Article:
Great Expectations: Self, Form, and the
First Modern Chinese Poem

By Paul Manfredi

Modern Chinese Literature and Culture, vol. 13, no. 2, pp.1-29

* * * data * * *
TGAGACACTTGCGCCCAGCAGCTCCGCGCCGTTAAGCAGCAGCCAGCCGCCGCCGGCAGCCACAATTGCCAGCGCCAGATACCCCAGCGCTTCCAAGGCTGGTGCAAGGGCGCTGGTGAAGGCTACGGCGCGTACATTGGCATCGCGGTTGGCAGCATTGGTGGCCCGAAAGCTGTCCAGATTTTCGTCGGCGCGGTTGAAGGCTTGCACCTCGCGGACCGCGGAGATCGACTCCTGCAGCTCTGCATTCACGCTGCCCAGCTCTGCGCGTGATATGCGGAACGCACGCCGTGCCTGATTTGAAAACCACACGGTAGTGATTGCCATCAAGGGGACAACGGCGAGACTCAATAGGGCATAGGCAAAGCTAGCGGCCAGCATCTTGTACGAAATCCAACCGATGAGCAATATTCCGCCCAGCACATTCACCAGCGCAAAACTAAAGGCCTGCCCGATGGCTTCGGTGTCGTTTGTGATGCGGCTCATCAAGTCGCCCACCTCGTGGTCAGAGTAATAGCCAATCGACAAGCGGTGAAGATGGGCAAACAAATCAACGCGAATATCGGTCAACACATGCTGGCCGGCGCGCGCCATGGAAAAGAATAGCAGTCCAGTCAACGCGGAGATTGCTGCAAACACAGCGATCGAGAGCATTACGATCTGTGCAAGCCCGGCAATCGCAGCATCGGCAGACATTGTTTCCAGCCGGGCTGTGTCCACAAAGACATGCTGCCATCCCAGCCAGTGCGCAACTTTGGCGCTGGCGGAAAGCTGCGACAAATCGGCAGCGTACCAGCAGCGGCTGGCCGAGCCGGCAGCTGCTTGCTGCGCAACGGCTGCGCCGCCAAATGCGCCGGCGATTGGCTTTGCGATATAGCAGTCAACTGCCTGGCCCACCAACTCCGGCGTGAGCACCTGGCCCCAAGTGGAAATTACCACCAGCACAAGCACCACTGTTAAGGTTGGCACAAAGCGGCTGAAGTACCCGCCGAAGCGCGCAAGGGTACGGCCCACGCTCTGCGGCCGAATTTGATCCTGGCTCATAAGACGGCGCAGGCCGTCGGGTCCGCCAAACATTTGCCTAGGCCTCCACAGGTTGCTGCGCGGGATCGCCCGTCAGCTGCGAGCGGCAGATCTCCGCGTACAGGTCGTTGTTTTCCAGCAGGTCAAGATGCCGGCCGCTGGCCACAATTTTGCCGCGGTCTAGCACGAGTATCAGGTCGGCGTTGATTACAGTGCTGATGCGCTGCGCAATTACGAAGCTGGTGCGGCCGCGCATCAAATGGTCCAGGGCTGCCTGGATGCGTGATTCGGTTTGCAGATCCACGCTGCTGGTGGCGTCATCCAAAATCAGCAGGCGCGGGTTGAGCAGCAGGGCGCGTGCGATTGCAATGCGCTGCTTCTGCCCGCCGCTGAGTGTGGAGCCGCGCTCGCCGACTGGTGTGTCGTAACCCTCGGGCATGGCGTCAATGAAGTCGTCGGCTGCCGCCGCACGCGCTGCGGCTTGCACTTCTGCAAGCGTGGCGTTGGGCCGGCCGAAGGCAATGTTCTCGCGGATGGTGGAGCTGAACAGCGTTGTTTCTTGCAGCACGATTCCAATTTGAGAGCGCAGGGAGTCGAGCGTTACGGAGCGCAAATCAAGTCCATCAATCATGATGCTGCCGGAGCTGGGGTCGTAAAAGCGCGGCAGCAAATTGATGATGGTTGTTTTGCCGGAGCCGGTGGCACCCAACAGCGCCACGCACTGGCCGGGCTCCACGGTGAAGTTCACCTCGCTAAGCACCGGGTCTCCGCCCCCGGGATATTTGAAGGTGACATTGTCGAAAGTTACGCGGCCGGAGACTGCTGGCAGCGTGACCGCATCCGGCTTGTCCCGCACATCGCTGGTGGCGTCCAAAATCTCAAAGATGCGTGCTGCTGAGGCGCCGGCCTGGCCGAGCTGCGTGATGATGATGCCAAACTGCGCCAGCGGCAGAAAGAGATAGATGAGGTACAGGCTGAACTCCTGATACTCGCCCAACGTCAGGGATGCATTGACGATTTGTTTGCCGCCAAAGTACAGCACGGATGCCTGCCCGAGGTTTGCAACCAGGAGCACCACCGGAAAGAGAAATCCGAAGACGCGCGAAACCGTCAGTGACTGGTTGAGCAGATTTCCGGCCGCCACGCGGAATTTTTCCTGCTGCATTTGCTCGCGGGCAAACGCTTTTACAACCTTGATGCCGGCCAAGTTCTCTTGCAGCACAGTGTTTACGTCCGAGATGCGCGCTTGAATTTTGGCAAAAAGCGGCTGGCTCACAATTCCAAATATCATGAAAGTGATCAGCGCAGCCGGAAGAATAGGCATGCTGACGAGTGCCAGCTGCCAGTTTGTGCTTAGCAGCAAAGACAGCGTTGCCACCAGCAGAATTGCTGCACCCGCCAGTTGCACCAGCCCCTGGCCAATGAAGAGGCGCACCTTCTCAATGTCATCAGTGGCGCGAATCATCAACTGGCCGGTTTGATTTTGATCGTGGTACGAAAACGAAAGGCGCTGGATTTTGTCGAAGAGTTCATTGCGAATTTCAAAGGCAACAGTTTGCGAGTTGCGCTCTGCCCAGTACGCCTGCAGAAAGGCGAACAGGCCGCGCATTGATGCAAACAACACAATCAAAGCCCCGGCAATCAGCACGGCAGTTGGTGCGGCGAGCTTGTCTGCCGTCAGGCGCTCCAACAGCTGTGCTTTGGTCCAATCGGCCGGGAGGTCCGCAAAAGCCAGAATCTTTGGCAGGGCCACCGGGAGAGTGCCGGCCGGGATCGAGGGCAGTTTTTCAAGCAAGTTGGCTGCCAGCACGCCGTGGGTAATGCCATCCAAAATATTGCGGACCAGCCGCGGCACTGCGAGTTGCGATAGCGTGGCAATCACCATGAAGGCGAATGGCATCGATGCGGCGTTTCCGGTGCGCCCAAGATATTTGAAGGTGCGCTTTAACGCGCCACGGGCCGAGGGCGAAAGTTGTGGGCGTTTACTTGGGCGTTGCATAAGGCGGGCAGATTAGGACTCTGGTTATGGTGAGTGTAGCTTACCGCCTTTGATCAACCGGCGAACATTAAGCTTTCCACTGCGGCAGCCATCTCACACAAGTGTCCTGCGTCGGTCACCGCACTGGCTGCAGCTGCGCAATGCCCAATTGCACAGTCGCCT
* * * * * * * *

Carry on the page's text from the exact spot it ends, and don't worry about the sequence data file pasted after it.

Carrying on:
This paper explores the predicament of the lyrical subject in modern Chinese poetry. The predicament arises, I argue, from the implicit conflict between the need to establish a novel lyrical presence in the self-consciously new genre of modern poetry and the poets’ role as reformer in a young republic, requiring a kind of utilitarian approach to poetic composition that intends to bring good to the nation as well as the genre. By focusing on the “beginning” of modern poetry, I hope to draw attention to the complicated and often fraught nature of the task of developing a new poetics in early twentieth-century China. My analysis centers on both the poetry and poetic criticism of Hu Shi, Guo Moruo, Zhu Ziqing and others as well as its publishing medium, i.e., literary journals of the time.